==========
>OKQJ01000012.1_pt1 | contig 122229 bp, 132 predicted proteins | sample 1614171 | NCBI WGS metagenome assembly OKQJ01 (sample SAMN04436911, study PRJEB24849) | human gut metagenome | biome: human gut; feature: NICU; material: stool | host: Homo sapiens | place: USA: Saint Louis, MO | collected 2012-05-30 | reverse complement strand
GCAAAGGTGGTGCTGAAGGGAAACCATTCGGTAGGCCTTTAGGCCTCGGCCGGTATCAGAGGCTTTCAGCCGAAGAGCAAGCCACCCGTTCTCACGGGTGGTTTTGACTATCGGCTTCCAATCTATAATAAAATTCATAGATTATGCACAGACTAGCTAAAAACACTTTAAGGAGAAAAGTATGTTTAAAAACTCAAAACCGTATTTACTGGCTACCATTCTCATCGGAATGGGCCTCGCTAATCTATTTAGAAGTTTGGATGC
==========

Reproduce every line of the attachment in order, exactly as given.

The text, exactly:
>OKQJ01000012.1_pt1 | contig 122229 bp, 132 predicted proteins | sample 1614171 | NCBI WGS metagenome assembly OKQJ01 (sample SAMN04436911, study PRJEB24849) | human gut metagenome | biome: human gut; feature: NICU; material: stool | host: Homo sapiens | place: USA: Saint Louis, MO | collected 2012-05-30 | reverse complement strand
GCAAAGGTGGTGCTGAAGGGAAACCATTCGGTAGGCCTTTAGGCCTCGGCCGGTATCAGAGGCTTTCAGCCGAAGAGCAAGCCACCCGTTCTCACGGGTGGTTTTGACTATCGGCTTCCAATCTATAATAAAATTCATAGATTATGCACAGACTAGCTAAAAACACTTTAAGGAGAAAAGTATGTTTAAAAACTCAAAACCGTATTTACTGGCTACCATTCTCATCGGAATGGGCCTCGCTAATCTATTTAGAAGTTTGGATGC